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AWS, itself, has spent considerable time and effort publicising the cost advantages it offers for running Windows workloads. However, those benefits are also widely supported by third-party organisations. Case in point: an often-cited IDC study estimated that study participants could achieve an average savings of $6.59 million per organisation by running their Windows workloads on AWS. Those financial benefits arise from many factors.
Amazon Web Services (AWS) is always busy introducing new services, enhancing existing ones, and, quite often, driving trends. However, the company has upped its game even more in recent months.
The US Department of Defence (DoD) has reaffirmed its decision to award Microsoft with a major military cloud contract in the latest blow to Amazon’s attempts to overturn the award.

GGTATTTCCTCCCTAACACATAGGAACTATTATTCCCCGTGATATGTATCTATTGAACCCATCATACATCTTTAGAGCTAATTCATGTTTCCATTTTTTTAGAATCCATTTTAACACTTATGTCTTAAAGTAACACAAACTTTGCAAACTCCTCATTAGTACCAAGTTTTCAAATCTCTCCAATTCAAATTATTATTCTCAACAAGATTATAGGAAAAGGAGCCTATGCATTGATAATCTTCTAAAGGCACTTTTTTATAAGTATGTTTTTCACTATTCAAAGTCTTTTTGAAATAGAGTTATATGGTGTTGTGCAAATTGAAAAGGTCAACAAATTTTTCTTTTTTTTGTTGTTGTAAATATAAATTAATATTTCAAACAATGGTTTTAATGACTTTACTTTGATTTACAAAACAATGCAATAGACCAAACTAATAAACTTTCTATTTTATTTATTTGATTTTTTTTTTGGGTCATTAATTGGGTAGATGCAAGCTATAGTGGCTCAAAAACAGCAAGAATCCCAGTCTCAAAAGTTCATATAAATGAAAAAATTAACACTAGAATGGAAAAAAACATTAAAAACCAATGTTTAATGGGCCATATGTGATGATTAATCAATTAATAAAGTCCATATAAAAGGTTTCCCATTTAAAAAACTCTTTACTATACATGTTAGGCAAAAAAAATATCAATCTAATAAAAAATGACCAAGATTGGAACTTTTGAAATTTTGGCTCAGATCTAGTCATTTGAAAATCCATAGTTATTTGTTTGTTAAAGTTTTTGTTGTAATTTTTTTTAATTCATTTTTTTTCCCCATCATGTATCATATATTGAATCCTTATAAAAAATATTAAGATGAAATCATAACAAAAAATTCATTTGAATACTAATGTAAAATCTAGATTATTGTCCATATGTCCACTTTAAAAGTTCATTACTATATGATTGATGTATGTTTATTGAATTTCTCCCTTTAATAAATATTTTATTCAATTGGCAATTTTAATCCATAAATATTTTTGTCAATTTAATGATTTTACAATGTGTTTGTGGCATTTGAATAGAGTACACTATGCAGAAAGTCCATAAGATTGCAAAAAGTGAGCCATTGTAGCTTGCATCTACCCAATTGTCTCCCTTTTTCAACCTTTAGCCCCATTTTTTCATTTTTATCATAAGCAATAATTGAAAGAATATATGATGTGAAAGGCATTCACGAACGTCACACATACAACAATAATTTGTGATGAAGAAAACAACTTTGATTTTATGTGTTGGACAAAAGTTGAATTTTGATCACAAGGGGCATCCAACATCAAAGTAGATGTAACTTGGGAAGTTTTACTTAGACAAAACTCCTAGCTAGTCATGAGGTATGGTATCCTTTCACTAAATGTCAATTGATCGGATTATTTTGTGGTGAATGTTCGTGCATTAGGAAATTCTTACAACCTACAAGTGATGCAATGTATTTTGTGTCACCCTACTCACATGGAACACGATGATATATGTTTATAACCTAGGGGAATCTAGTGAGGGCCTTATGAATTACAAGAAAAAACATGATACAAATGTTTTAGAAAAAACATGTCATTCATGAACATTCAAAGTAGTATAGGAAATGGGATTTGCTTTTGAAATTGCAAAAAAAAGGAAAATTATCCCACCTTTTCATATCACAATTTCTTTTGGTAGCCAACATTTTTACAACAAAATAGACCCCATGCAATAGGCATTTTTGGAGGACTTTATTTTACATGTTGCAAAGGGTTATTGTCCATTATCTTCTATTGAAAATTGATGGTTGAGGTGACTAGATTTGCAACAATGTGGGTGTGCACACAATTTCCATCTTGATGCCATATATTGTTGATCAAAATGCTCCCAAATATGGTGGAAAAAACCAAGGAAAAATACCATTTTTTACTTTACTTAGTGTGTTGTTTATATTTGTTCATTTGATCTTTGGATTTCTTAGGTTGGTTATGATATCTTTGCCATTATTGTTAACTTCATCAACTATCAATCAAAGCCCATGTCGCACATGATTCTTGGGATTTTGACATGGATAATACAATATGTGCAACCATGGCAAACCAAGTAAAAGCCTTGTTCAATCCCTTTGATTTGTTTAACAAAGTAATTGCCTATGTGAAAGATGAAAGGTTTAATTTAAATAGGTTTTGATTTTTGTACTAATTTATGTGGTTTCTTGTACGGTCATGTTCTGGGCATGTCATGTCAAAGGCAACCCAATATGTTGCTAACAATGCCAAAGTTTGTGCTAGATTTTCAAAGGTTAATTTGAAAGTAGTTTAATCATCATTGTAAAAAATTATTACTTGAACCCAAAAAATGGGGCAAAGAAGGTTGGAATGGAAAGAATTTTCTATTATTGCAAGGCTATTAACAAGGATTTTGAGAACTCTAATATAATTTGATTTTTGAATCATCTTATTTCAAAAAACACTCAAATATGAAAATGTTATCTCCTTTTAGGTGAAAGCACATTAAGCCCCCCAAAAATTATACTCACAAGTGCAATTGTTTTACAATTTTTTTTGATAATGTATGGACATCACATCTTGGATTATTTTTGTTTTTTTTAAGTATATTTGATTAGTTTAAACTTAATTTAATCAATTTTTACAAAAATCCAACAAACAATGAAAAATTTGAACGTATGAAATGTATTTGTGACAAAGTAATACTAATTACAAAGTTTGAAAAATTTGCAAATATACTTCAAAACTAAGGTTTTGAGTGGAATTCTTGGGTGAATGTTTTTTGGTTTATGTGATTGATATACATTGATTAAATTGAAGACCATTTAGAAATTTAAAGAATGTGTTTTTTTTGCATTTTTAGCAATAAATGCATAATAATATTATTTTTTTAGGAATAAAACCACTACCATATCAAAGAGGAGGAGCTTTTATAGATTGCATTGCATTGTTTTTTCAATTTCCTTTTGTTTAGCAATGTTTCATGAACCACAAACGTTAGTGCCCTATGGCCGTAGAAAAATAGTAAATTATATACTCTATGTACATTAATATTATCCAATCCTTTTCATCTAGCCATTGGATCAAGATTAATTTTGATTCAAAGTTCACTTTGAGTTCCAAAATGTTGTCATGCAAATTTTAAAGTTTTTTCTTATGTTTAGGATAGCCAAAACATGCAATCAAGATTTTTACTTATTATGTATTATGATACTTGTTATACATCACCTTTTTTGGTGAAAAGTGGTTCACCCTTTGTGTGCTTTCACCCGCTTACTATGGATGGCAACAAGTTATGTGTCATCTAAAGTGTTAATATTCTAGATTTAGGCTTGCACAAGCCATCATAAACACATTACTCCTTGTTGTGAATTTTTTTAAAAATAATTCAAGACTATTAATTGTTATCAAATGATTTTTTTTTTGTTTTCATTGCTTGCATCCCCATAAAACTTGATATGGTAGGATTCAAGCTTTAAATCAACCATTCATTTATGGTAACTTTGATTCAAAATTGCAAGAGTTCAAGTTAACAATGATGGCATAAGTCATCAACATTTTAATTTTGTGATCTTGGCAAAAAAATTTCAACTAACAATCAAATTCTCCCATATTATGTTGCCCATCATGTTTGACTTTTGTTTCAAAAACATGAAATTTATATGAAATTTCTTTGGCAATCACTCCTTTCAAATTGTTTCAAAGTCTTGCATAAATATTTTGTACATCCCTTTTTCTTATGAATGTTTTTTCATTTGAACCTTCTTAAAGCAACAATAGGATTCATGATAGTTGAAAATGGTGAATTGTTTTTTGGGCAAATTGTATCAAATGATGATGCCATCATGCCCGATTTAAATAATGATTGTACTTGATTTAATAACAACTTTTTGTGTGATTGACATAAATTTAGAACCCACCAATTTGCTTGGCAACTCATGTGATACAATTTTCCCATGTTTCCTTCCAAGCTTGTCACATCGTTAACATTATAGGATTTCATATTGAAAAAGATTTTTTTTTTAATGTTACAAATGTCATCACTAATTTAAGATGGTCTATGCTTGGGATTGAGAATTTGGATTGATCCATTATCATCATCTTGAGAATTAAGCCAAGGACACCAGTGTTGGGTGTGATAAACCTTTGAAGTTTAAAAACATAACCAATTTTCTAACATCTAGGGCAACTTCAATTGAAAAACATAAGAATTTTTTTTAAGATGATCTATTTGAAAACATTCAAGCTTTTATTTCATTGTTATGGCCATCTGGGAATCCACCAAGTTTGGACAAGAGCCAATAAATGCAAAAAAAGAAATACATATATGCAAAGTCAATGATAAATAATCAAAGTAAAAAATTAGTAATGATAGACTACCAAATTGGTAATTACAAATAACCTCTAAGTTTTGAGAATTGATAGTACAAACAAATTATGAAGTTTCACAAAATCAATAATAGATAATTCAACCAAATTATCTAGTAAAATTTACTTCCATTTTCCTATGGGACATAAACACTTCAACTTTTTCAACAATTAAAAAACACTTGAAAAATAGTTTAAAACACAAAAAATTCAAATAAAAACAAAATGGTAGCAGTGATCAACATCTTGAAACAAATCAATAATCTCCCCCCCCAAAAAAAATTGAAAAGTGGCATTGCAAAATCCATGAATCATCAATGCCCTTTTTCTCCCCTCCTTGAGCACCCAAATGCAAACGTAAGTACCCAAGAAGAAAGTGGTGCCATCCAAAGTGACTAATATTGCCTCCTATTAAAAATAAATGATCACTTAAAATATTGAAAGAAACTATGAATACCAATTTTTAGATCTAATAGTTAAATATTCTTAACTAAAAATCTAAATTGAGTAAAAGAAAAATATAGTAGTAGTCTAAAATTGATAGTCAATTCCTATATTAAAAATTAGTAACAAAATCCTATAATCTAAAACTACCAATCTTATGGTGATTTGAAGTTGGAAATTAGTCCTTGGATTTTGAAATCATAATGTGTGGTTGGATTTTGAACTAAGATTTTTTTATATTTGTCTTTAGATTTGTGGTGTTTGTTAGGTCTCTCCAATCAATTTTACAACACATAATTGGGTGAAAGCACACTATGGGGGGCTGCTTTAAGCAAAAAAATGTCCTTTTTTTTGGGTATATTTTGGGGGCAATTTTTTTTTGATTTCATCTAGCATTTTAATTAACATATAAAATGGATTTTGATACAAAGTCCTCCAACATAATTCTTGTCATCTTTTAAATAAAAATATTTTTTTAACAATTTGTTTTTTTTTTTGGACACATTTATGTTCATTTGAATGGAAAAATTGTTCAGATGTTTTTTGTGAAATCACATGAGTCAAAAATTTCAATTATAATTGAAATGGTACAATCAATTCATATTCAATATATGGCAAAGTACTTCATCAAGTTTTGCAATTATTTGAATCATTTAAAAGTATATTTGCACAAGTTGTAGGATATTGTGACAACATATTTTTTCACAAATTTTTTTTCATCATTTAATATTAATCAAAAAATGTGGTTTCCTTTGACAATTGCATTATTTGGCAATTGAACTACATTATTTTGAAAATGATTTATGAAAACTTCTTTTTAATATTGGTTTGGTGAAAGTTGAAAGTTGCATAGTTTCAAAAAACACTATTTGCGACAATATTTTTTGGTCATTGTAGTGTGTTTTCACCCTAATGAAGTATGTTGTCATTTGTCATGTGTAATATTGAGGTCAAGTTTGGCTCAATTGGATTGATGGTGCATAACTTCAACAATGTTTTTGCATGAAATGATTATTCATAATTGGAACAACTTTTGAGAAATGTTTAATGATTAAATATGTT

In March, the DoD said it would launch a reevaluation of its decision to address Amazon’s claims the JEDI award was based on politics instead of the merit of the respective cloud provider’s proposals.
Researchers have identified a new worm spreading through Amazon’s cloud that is stealing user credentials and deploying cryptojacking malware to mine Monero cryptocurrency.
According to researchers at Cado Security, the hacking group known as TeamTNT is responsible for the worm.
TeamTNT has a history of attacking Docker and Kubernetes systems and the group’s latest worm also uses infiltrated instances to scan the internet for misconfigured Docker systems for later attacks.
Sir Ben Ainslie has hailed the new computing power available to Ineos Team UK as a “game-changer” in their preparations for the America’s Cup.
The four-time Olympic gold medallist has said the team’s use of Amazon’s cloud portfolio has allowed the team to run more simulations than ever before in preparation for the competition.
Sir Ben is team principal and will skipper Ineos Team UK at the 36th America’s Cup in New Zealand next year.